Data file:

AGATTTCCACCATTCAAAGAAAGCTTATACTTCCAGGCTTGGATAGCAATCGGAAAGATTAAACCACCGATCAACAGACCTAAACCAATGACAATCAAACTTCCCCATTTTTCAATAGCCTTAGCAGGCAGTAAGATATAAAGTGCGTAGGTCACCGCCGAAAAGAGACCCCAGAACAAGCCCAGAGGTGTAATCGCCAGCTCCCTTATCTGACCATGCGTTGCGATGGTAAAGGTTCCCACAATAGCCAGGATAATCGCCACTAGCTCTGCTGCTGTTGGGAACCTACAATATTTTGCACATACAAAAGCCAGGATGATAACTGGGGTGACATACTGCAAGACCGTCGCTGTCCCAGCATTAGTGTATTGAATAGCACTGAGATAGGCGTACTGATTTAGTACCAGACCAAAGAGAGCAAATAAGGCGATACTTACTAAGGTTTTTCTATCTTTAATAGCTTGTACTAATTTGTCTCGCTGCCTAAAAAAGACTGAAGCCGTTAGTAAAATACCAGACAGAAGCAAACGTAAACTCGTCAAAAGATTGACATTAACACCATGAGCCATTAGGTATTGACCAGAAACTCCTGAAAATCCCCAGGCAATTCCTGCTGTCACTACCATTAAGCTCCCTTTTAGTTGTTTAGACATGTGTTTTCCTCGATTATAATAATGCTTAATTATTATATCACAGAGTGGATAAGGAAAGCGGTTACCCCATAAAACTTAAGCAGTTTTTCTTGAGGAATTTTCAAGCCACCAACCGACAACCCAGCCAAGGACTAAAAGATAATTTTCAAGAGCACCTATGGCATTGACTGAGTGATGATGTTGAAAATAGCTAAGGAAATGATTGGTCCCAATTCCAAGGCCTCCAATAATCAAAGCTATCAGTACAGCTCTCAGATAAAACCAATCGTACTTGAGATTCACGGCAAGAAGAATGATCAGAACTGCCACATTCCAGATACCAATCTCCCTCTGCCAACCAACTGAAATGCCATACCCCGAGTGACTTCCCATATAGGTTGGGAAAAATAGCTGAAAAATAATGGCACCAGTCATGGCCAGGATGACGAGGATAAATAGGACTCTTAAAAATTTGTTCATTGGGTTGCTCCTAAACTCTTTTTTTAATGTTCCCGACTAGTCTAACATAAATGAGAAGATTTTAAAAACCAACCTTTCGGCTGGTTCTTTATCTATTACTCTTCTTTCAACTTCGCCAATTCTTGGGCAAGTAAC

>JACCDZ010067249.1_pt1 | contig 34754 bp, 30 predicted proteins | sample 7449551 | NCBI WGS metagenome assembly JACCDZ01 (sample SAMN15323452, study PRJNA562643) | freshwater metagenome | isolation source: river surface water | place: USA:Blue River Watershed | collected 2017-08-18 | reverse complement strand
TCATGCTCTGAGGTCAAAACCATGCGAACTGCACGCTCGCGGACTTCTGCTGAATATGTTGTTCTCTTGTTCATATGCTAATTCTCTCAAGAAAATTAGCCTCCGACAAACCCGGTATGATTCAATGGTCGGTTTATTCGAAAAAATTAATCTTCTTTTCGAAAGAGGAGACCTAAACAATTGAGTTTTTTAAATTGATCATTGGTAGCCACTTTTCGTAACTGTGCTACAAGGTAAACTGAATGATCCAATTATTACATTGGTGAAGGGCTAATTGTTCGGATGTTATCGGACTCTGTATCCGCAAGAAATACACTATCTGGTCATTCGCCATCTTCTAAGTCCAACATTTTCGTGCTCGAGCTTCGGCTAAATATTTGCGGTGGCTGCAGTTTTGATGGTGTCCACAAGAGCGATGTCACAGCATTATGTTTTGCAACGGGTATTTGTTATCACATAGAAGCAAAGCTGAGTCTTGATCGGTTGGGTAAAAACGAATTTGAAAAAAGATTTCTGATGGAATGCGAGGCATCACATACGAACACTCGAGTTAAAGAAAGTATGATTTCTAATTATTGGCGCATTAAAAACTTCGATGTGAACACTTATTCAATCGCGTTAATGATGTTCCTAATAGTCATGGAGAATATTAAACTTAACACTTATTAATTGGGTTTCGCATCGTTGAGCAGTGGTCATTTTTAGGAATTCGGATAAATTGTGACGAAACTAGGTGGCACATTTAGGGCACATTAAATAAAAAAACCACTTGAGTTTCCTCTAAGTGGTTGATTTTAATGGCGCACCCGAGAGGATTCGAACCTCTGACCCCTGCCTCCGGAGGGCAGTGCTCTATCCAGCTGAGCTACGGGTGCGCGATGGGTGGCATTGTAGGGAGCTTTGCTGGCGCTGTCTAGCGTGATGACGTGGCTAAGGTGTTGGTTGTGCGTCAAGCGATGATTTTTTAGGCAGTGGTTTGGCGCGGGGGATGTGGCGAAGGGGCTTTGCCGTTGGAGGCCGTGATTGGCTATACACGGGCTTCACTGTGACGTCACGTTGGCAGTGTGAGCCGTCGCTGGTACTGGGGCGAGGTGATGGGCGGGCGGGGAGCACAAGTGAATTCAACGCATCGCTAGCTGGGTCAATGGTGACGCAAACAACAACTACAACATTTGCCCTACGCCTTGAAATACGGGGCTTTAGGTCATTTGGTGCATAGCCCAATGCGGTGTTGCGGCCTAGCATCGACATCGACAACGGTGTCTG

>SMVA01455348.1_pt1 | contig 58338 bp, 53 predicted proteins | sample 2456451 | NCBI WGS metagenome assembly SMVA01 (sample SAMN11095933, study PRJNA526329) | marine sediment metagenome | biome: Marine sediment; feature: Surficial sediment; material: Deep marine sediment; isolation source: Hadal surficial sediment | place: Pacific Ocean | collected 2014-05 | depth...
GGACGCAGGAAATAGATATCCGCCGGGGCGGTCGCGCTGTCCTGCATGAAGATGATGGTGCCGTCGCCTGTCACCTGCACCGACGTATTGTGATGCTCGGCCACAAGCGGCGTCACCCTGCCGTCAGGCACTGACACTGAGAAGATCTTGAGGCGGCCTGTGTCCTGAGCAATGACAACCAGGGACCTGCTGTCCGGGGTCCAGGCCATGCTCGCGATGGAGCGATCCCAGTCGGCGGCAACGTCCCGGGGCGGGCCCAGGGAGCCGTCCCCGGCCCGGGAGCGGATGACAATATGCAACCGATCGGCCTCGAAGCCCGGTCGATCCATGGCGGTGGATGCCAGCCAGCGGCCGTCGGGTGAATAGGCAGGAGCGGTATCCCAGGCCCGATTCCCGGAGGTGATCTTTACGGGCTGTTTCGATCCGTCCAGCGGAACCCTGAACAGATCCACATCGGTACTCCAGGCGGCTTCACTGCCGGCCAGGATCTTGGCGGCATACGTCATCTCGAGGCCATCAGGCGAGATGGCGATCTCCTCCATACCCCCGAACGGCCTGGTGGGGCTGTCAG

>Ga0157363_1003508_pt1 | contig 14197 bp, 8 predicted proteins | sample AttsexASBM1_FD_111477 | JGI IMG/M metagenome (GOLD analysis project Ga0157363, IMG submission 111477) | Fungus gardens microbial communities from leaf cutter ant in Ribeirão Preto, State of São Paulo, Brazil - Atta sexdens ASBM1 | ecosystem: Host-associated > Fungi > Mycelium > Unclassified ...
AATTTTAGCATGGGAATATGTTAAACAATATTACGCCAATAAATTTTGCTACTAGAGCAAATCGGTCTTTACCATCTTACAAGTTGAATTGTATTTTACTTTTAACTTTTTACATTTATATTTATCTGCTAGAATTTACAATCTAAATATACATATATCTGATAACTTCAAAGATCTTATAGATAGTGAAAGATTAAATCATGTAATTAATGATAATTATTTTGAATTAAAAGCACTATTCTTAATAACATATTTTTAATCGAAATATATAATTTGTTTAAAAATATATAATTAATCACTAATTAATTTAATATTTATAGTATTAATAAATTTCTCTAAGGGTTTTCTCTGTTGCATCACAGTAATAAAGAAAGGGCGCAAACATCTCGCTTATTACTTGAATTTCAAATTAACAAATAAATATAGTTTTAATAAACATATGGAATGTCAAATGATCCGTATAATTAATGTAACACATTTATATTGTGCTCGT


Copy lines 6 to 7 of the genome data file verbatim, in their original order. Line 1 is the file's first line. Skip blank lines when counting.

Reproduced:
>Ga0157363_1003508_pt1 | contig 14197 bp, 8 predicted proteins | sample AttsexASBM1_FD_111477 | JGI IMG/M metagenome (GOLD analysis project Ga0157363, IMG submission 111477) | Fungus gardens microbial communities from leaf cutter ant in Ribeirão Preto, State of São Paulo, Brazil - Atta sexdens ASBM1 | ecosystem: Host-associated > Fungi > Mycelium > Unclassified ...
AATTTTAGCATGGGAATATGTTAAACAATATTACGCCAATAAATTTTGCTACTAGAGCAAATCGGTCTTTACCATCTTACAAGTTGAATTGTATTTTACTTTTAACTTTTTACATTTATATTTATCTGCTAGAATTTACAATCTAAATATACATATATCTGATAACTTCAAAGATCTTATAGATAGTGAAAGATTAAATCATGTAATTAATGATAATTATTTTGAATTAAAAGCACTATTCTTAATAACATATTTTTAATCGAAATATATAATTTGTTTAAAAATATATAATTAATCACTAATTAATTTAATATTTATAGTATTAATAAATTTCTCTAAGGGTTTTCTCTGTTGCATCACAGTAATAAAGAAAGGGCGCAAACATCTCGCTTATTACTTGAATTTCAAATTAACAAATAAATATAGTTTTAATAAACATATGGAATGTCAAATGATCCGTATAATTAATGTAACACATTTATATTGTGCTCGT